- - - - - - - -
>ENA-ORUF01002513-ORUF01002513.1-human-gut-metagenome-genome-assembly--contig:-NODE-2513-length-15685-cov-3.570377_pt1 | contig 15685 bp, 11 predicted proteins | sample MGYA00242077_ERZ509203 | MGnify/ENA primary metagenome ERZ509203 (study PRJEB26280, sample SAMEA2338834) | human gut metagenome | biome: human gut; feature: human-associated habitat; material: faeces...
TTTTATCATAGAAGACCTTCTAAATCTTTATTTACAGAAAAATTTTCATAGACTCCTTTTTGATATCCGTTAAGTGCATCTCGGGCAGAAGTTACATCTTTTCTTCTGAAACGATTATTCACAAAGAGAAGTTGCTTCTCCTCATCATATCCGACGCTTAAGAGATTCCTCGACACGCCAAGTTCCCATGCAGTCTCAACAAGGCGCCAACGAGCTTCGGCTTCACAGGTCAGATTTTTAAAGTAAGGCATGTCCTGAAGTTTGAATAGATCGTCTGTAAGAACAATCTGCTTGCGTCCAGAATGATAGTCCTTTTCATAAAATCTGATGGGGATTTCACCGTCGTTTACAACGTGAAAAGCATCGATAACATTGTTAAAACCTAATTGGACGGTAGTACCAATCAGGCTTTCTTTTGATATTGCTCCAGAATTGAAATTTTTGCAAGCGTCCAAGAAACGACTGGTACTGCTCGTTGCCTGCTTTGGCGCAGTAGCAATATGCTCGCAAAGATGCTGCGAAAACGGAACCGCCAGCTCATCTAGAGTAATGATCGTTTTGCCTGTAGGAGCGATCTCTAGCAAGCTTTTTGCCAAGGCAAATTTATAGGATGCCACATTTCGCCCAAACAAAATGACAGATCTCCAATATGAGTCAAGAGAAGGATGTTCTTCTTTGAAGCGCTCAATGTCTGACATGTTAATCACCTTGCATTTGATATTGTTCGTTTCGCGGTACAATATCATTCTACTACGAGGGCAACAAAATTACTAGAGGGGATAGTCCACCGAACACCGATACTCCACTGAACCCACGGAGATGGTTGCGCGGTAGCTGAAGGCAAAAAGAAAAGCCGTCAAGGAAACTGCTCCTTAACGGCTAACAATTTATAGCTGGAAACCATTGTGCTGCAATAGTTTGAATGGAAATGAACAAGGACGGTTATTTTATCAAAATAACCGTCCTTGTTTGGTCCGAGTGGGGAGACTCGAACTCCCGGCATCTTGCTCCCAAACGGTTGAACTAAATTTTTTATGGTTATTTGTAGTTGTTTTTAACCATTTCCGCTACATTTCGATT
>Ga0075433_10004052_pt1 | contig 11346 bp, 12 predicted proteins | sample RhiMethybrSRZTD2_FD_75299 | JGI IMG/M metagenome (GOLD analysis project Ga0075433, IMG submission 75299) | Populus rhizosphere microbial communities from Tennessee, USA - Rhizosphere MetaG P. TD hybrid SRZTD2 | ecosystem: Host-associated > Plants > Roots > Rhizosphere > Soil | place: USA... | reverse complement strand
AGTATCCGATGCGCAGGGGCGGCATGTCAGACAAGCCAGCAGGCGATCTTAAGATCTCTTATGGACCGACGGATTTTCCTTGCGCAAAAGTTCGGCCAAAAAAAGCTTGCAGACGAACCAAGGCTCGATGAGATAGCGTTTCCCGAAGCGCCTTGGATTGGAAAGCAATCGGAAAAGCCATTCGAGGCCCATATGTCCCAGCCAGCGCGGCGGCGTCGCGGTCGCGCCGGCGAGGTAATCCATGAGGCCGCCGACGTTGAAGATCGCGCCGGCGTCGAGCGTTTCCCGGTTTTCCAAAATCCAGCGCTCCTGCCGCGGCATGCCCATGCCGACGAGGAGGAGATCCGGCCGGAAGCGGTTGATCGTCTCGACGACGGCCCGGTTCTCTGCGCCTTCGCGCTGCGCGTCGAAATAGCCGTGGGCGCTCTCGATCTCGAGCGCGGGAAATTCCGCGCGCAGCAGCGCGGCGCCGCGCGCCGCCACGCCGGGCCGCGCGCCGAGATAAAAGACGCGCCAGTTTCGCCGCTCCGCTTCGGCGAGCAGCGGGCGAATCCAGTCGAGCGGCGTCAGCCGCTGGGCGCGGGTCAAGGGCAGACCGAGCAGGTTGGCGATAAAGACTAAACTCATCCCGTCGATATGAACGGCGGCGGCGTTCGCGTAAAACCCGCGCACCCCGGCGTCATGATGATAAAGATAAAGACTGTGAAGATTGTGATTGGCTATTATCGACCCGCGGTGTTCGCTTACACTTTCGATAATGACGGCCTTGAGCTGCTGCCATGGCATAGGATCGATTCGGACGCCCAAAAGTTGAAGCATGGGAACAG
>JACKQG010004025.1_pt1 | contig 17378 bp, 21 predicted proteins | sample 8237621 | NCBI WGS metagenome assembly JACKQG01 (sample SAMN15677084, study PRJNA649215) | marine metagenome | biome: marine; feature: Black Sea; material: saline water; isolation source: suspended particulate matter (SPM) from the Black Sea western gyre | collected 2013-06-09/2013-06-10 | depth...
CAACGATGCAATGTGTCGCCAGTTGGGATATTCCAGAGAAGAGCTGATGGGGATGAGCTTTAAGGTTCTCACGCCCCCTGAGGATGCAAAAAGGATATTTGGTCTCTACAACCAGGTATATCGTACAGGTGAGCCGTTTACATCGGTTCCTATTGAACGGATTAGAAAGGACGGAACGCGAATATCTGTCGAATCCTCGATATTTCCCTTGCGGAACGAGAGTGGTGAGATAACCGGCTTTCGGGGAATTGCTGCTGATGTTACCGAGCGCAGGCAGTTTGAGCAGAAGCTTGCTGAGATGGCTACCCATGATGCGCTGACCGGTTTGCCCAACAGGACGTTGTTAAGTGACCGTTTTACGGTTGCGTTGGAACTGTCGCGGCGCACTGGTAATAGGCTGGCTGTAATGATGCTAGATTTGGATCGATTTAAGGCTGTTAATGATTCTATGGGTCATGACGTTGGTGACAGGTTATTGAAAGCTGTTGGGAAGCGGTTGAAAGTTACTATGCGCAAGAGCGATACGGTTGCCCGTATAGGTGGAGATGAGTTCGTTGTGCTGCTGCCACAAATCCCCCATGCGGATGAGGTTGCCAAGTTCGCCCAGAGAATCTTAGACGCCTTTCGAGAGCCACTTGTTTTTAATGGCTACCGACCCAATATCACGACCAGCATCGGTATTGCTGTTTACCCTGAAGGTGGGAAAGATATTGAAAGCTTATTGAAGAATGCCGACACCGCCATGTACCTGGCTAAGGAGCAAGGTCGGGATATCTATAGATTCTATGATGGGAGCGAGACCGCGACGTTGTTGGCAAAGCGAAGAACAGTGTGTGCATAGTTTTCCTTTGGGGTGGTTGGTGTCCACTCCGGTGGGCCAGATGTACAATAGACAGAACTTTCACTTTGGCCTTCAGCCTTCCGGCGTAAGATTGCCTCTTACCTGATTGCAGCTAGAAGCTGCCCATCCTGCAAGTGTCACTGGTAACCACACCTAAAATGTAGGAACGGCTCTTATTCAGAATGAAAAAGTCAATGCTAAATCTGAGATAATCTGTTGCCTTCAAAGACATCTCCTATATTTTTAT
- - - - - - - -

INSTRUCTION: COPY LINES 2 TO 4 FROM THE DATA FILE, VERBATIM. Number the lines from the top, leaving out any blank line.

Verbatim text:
TTTTATCATAGAAGACCTTCTAAATCTTTATTTACAGAAAAATTTTCATAGACTCCTTTTTGATATCCGTTAAGTGCATCTCGGGCAGAAGTTACATCTTTTCTTCTGAAACGATTATTCACAAAGAGAAGTTGCTTCTCCTCATCATATCCGACGCTTAAGAGATTCCTCGACACGCCAAGTTCCCATGCAGTCTCAACAAGGCGCCAACGAGCTTCGGCTTCACAGGTCAGATTTTTAAAGTAAGGCATGTCCTGAAGTTTGAATAGATCGTCTGTAAGAACAATCTGCTTGCGTCCAGAATGATAGTCCTTTTCATAAAATCTGATGGGGATTTCACCGTCGTTTACAACGTGAAAAGCATCGATAACATTGTTAAAACCTAATTGGACGGTAGTACCAATCAGGCTTTCTTTTGATATTGCTCCAGAATTGAAATTTTTGCAAGCGTCCAAGAAACGACTGGTACTGCTCGTTGCCTGCTTTGGCGCAGTAGCAATATGCTCGCAAAGATGCTGCGAAAACGGAACCGCCAGCTCATCTAGAGTAATGATCGTTTTGCCTGTAGGAGCGATCTCTAGCAAGCTTTTTGCCAAGGCAAATTTATAGGATGCCACATTTCGCCCAAACAAAATGACAGATCTCCAATATGAGTCAAGAGAAGGATGTTCTTCTTTGAAGCGCTCAATGTCTGACATGTTAATCACCTTGCATTTGATATTGTTCGTTTCGCGGTACAATATCATTCTACTACGAGGGCAACAAAATTACTAGAGGGGATAGTCCACCGAACACCGATACTCCACTGAACCCACGGAGATGGTTGCGCGGTAGCTGAAGGCAAAAAGAAAAGCCGTCAAGGAAACTGCTCCTTAACGGCTAACAATTTATAGCTGGAAACCATTGTGCTGCAATAGTTTGAATGGAAATGAACAAGGACGGTTATTTTATCAAAATAACCGTCCTTGTTTGGTCCGAGTGGGGAGACTCGAACTCCCGGCATCTTGCTCCCAAACGGTTGAACTAAATTTTTTATGGTTATTTGTAGTTGTTTTTAACCATTTCCGCTACATTTCGATT
>Ga0075433_10004052_pt1 | contig 11346 bp, 12 predicted proteins | sample RhiMethybrSRZTD2_FD_75299 | JGI IMG/M metagenome (GOLD analysis project Ga0075433, IMG submission 75299) | Populus rhizosphere microbial communities from Tennessee, USA - Rhizosphere MetaG P. TD hybrid SRZTD2 | ecosystem: Host-associated > Plants > Roots > Rhizosphere > Soil | place: USA... | reverse complement strand
AGTATCCGATGCGCAGGGGCGGCATGTCAGACAAGCCAGCAGGCGATCTTAAGATCTCTTATGGACCGACGGATTTTCCTTGCGCAAAAGTTCGGCCAAAAAAAGCTTGCAGACGAACCAAGGCTCGATGAGATAGCGTTTCCCGAAGCGCCTTGGATTGGAAAGCAATCGGAAAAGCCATTCGAGGCCCATATGTCCCAGCCAGCGCGGCGGCGTCGCGGTCGCGCCGGCGAGGTAATCCATGAGGCCGCCGACGTTGAAGATCGCGCCGGCGTCGAGCGTTTCCCGGTTTTCCAAAATCCAGCGCTCCTGCCGCGGCATGCCCATGCCGACGAGGAGGAGATCCGGCCGGAAGCGGTTGATCGTCTCGACGACGGCCCGGTTCTCTGCGCCTTCGCGCTGCGCGTCGAAATAGCCGTGGGCGCTCTCGATCTCGAGCGCGGGAAATTCCGCGCGCAGCAGCGCGGCGCCGCGCGCCGCCACGCCGGGCCGCGCGCCGAGATAAAAGACGCGCCAGTTTCGCCGCTCCGCTTCGGCGAGCAGCGGGCGAATCCAGTCGAGCGGCGTCAGCCGCTGGGCGCGGGTCAAGGGCAGACCGAGCAGGTTGGCGATAAAGACTAAACTCATCCCGTCGATATGAACGGCGGCGGCGTTCGCGTAAAACCCGCGCACCCCGGCGTCATGATGATAAAGATAAAGACTGTGAAGATTGTGATTGGCTATTATCGACCCGCGGTGTTCGCTTACACTTTCGATAATGACGGCCTTGAGCTGCTGCCATGGCATAGGATCGATTCGGACGCCCAAAAGTTGAAGCATGGGAACAG